10. You picked Bocconi over Warwick?! O_O.

  11. Is this list worth to follow for sorting out universities and sending applications in IB careers perspective ?
    And what are the precautions i have to take to get accepted in these top schools with non-finance undergrad(now working in an IT MNC from past one year) ?
    Please provide valid inputs if have any ideas. Thanks in advance. :)

  12. Hi alex oldguy,

    I have 15+ years experience with top-tier banks in London/Singapore and came across your comment while researching a good uni for someone close.

    MIF is for entry level jobs in banking e.g. Corporate Finance. Though all banks have “equal opportunity” policy, but in reality these factors become quite real unless you have good networks in banking. Then there are issues of working under a 27 year old associate.

    Instead of targeting a technical area e.g. corporate finance, M&A or trading where you would suit more entry level role, I would suggest pick where you can show transferable skills gained in running your business.

    Suggested areas:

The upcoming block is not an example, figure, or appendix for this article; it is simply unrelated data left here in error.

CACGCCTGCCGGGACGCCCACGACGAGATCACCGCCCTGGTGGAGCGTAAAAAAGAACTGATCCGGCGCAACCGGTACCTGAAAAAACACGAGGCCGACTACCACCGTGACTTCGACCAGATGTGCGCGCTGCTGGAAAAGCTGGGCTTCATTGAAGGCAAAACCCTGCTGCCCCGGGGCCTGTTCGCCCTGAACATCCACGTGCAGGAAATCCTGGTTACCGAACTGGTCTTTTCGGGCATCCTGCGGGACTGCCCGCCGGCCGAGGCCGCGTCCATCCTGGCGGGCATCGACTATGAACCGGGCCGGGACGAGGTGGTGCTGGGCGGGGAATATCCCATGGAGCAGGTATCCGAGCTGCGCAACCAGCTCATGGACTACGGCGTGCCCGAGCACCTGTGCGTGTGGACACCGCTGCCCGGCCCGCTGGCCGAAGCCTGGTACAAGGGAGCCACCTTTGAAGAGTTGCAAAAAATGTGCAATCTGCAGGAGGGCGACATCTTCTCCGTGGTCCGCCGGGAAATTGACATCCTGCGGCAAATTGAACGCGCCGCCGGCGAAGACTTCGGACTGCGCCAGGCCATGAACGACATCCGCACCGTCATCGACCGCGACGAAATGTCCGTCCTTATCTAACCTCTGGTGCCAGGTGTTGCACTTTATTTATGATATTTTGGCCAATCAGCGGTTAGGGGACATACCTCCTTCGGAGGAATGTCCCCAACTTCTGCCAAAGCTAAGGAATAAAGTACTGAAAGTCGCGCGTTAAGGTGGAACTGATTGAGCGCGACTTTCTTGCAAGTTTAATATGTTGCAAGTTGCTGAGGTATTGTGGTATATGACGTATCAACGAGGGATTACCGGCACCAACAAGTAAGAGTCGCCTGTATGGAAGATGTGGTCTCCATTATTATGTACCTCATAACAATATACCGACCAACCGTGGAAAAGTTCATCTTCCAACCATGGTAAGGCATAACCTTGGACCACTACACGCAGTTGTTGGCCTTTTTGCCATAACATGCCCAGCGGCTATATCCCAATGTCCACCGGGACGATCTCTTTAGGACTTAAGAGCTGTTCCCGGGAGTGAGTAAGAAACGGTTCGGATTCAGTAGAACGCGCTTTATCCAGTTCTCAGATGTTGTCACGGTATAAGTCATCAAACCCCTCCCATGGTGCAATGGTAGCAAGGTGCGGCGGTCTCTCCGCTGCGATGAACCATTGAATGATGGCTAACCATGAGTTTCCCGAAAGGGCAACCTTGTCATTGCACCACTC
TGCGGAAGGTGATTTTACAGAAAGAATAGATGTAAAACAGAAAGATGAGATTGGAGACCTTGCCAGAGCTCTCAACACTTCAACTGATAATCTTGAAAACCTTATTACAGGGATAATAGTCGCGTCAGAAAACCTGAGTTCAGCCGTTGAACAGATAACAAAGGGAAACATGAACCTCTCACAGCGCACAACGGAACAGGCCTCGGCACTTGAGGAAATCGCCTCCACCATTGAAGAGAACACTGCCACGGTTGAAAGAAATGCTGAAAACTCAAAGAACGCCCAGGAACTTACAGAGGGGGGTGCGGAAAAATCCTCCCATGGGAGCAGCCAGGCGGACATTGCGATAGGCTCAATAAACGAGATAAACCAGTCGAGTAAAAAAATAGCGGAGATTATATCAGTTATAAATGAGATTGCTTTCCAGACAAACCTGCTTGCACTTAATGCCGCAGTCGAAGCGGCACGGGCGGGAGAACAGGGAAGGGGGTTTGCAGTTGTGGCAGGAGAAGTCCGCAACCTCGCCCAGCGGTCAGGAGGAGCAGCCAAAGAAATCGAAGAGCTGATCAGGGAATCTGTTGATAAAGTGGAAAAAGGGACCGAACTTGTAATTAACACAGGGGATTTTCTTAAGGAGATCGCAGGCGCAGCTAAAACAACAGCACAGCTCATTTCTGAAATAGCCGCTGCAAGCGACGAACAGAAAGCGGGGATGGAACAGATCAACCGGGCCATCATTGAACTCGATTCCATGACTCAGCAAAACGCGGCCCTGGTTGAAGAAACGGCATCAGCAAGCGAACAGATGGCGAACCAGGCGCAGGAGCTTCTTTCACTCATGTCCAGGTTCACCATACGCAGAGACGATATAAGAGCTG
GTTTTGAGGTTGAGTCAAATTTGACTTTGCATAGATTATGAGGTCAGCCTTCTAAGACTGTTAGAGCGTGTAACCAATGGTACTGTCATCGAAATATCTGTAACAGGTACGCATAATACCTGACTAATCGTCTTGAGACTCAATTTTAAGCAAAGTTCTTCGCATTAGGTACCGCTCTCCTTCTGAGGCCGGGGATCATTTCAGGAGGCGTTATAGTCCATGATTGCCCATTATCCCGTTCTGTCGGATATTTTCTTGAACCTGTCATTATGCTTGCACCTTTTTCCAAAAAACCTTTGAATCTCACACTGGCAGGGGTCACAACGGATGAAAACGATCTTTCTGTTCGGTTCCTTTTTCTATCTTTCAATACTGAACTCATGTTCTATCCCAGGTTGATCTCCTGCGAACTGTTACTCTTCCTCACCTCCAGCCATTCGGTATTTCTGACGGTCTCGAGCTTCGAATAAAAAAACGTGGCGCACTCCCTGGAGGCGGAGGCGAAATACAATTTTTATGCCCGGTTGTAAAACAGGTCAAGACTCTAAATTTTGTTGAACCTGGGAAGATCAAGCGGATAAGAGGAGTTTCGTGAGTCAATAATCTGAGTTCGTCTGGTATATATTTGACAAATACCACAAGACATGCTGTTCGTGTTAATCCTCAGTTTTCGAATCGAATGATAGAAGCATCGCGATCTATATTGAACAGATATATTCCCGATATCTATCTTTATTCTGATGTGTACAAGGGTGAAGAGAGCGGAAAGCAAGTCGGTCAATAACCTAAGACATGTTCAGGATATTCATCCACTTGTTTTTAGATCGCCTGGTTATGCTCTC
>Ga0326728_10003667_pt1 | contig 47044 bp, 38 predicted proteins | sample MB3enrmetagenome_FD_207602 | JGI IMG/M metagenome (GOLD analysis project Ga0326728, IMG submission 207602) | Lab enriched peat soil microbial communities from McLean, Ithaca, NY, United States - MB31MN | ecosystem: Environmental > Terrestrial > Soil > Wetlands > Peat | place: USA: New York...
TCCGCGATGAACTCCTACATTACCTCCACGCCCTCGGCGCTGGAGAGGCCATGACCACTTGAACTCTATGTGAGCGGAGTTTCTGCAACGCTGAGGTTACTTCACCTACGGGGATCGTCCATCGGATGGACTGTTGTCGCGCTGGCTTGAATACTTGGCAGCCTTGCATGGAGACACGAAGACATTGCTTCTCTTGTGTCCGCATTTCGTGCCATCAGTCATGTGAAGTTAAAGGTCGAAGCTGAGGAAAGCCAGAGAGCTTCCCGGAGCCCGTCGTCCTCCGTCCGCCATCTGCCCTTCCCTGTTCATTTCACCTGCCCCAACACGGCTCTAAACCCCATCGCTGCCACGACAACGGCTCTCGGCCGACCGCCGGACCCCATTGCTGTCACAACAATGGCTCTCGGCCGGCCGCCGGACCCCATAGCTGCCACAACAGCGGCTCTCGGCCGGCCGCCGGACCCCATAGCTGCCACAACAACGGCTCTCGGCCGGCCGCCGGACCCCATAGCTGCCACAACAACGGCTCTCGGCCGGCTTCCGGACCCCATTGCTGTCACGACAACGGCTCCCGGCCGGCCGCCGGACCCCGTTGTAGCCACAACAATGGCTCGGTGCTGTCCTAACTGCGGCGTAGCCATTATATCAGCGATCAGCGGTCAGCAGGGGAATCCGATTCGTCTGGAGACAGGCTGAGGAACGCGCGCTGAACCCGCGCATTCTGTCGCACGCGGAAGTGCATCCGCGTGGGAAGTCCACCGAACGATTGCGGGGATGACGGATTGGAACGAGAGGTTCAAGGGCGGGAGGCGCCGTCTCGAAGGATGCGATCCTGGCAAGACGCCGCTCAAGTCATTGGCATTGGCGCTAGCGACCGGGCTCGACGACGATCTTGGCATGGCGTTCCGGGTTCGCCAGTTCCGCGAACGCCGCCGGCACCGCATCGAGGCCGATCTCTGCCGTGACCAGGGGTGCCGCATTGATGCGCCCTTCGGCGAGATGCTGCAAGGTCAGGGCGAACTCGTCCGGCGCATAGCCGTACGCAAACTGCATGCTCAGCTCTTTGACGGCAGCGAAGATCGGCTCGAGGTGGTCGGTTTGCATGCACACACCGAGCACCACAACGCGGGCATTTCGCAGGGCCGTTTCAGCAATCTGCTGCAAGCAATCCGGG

Project manager in banking (regulatory / risk / compliance etc) – Normally project managers have anywhere between 7-30 year experience. It’s not uncommon to see people with less than 2 year experience in Finance rest in other industries. A PMP certification + a finance / risk mgt Masters will help.

    Business Analyst – experience range from 1 year to 20 years. There are Director level BAs in banking who manages team of offshore BA teams in say India/Poland etc.

    Route suggested: Once you have relevant qualification get a contract role in large companies (easier to get in non-London location), then to contract role in banking and then to permanent role. It’s easier that way.


  13. It has always been based on connections – kids of some related / influential people with money to start the fund…
    Probably their kids are already in.
    Next hires need real skills… since they came up with many ‘sophisticated’ products to crash themselves.
    It also depends on which country these companies are from – hire their own

    Mostly scam ‘news’ and ‘analyses’ – ivy league standard!

  14. Like every other normal person would do – at least when we’re talking about MiF degree.